Despite rejection after rejection, I persisted. I was lucky to have these women allow me to talk to them and take their photograph. Women in other neighborhoods across the city also replied to my calls on Twitter and Facebook. Here are their responses:
What really has to change is the relationship the police have with the people. It's always the same police, so they know people's names and faces. The environment's sublet, but everybody's got to have respect. People are going to do what they're going to do. But they've got to change police training and the way they apprehend people.
[Police are] so aggressive and mean. Just because you see a black man on the corner doesn't mean he's doing something wrong. I want to ask [the task force] why are there so many cops? It shouldn't be like that. They're always trying to be there. Black lives matter.
Everything about the police needs to change. Their attitudes. Their work ethic. They need new training. They don't know how to treat people, especially blacks. I don't feel safe. We stay in the house. They target women, too. No respective [sic]. They shouldn't be so aggressive, they should be more considerate. They come straight into a situation hurting and that's not cool.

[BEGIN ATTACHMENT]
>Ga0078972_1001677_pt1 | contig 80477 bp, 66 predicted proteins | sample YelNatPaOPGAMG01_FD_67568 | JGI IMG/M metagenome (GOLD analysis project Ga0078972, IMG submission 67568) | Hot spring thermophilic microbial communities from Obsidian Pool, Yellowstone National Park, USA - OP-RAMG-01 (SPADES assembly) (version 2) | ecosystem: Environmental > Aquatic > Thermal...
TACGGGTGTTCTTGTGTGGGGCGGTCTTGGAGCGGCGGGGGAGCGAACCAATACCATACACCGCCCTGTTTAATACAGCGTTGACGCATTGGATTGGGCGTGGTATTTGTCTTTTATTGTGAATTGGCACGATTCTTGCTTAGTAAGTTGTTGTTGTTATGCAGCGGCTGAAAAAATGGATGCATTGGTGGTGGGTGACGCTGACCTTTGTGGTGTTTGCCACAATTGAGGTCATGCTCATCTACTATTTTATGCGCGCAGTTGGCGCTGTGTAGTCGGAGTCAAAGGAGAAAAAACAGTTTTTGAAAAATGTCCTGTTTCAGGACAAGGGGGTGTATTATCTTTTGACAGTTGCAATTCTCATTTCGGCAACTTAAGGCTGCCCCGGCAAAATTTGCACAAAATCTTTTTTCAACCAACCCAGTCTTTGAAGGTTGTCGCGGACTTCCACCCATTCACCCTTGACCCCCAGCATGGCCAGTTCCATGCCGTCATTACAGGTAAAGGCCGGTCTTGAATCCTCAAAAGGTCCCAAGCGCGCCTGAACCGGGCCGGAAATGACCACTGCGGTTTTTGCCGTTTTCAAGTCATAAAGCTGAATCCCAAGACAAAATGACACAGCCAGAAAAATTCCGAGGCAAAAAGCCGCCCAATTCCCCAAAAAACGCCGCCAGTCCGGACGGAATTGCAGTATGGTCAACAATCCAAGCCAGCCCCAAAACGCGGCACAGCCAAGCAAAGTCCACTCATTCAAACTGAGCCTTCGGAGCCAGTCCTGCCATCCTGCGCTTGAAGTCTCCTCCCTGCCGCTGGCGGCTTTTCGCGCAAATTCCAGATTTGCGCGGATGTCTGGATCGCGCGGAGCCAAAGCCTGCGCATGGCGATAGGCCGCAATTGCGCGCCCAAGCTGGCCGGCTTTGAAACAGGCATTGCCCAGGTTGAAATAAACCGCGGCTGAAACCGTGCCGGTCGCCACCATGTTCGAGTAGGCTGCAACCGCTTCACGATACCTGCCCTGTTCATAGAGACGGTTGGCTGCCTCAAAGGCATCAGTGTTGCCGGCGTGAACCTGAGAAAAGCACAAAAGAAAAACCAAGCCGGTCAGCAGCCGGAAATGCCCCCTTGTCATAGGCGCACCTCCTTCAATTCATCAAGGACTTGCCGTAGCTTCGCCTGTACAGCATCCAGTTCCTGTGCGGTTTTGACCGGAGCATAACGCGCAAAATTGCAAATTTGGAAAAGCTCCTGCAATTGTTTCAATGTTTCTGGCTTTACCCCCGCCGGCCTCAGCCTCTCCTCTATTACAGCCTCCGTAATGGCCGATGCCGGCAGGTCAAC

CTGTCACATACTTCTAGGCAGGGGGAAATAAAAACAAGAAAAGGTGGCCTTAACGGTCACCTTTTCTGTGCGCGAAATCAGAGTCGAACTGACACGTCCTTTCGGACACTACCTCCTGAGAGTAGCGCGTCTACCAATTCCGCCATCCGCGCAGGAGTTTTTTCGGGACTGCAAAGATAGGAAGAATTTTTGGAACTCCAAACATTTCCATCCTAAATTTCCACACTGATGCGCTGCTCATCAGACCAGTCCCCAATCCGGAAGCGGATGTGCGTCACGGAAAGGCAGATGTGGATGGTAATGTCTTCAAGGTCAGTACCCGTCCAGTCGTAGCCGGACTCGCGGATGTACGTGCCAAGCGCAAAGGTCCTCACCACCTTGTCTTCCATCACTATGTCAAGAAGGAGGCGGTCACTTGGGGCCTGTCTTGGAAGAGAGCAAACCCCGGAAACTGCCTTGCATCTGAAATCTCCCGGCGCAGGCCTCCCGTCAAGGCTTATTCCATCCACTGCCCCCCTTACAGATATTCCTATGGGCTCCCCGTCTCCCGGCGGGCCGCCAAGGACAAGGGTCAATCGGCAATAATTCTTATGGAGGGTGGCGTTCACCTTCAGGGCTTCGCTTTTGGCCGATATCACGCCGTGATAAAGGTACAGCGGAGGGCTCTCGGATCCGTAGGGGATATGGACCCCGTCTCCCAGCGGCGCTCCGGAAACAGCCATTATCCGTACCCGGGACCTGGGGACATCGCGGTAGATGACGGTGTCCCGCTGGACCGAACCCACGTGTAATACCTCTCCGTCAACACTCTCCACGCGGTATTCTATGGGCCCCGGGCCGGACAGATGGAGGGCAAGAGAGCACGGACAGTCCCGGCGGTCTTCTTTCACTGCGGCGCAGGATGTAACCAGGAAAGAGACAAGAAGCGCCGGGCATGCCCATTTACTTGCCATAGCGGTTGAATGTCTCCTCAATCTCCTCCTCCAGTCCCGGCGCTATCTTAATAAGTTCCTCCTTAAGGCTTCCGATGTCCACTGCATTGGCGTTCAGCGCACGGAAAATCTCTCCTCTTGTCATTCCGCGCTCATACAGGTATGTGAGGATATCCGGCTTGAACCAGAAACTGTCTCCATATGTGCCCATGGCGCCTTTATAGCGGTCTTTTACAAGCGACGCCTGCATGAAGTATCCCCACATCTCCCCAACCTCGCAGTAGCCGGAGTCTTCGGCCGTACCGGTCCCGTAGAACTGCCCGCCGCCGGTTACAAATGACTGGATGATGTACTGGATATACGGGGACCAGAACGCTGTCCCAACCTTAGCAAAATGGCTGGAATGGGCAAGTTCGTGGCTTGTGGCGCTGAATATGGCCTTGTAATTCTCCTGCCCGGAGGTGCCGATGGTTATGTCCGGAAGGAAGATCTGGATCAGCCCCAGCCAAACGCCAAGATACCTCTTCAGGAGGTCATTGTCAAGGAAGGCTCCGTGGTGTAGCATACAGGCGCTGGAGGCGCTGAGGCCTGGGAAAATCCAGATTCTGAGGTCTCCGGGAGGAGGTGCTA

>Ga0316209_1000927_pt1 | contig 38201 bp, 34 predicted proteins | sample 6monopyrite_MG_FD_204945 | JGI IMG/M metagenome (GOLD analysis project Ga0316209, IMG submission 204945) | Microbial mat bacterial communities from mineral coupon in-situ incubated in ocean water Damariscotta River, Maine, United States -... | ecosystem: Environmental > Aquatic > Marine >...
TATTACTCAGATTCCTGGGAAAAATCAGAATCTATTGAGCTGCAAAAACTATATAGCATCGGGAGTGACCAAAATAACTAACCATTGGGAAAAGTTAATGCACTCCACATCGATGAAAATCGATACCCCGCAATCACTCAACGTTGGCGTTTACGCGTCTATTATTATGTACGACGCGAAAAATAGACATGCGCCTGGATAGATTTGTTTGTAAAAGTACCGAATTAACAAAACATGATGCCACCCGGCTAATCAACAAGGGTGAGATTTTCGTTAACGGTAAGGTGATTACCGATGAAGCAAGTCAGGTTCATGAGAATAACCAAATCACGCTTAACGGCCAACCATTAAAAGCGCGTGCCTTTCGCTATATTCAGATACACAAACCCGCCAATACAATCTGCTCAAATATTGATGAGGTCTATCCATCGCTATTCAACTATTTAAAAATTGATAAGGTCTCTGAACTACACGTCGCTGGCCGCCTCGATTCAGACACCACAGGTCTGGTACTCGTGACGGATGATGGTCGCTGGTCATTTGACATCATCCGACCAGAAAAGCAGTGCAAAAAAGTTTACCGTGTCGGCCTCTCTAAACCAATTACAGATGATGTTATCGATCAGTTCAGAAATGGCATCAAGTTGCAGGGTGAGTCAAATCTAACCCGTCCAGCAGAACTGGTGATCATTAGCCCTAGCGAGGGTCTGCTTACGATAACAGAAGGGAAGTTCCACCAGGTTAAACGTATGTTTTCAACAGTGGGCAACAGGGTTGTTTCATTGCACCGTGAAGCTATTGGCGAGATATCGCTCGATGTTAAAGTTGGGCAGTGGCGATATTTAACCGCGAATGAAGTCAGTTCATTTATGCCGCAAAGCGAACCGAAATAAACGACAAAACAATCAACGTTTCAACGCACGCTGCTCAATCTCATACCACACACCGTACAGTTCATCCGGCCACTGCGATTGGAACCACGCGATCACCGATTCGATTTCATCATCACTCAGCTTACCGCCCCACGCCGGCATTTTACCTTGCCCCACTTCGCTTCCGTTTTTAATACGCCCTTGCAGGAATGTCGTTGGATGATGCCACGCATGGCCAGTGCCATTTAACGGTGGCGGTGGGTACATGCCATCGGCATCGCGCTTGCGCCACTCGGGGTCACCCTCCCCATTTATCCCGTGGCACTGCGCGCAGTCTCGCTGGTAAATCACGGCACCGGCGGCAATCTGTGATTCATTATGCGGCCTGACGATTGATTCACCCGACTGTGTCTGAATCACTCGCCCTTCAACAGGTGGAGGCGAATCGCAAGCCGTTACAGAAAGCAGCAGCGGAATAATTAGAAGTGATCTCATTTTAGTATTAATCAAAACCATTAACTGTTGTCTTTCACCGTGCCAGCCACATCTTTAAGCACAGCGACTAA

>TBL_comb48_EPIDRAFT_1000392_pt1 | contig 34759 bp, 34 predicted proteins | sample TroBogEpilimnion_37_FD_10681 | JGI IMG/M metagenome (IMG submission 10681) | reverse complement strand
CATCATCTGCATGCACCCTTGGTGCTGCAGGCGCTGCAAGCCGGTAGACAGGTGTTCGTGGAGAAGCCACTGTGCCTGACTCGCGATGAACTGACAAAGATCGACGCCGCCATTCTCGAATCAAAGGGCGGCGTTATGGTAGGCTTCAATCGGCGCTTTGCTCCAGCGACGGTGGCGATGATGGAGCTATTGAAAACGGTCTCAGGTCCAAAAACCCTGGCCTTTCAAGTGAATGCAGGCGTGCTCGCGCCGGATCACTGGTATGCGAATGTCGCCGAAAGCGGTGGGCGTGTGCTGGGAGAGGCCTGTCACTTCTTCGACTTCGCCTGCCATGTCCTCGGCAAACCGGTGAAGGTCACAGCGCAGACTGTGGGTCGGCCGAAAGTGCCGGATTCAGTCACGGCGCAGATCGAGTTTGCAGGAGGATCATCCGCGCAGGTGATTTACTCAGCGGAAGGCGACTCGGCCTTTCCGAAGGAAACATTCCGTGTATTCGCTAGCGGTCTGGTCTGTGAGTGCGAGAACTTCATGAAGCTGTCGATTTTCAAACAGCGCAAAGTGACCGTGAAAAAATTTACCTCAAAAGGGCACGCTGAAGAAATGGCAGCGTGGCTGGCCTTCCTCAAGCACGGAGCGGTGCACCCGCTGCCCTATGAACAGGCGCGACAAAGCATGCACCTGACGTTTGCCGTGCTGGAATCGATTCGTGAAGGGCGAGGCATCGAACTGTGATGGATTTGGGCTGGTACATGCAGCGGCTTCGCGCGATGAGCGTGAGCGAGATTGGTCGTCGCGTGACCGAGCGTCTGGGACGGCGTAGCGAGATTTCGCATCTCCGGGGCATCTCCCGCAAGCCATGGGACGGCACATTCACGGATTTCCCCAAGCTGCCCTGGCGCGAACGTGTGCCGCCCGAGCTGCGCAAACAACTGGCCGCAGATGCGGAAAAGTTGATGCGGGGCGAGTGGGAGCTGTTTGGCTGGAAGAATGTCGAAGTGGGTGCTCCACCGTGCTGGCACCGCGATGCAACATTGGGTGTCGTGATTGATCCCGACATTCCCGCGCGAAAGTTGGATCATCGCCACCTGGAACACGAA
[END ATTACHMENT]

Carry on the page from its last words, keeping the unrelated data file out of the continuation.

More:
As for the Freddie Gray trial, it doesn't even matter what I think because at the end of the day, what's going to happen is going to happen.
[Police] don't have to be as harsh [as they are]. You don't got to treat them like animals when they're incarcerated. I'm a mom and I don't feel as safe as I should. There are pedophiles out there. Children go missing. [The police] could be more strict. There could be more stuff for [criminals] to do so they don't hang on the corners.
I feel like [the police] look at us differently. They judge us based on other people's mistakes ... Police need to make the community comfortable. Kids should want to go to the police when their mom's getting beaten. Parents and kids should feel like the police protect us, not like they're higher than that. I'm not like "F* the police." They should be the ones we go to when we're in trouble.
This is about more than race. After Freddie Gray, we should work as one for change. They have to promise us that they won't hurt us. They can start by coming by the schools and playing basketball or doing homework with the kids, you know?
Meanwhile, several of the women who agreed to talk to me said they would do so only if I didn't take their picture. They said they feared for their safety and their families' safety. Even if they only shared a few words, these women were convinced that their disclosure would come to haunt them. In place of their head shots, I have put in photos from Sandtown-Winchester and Penn-North.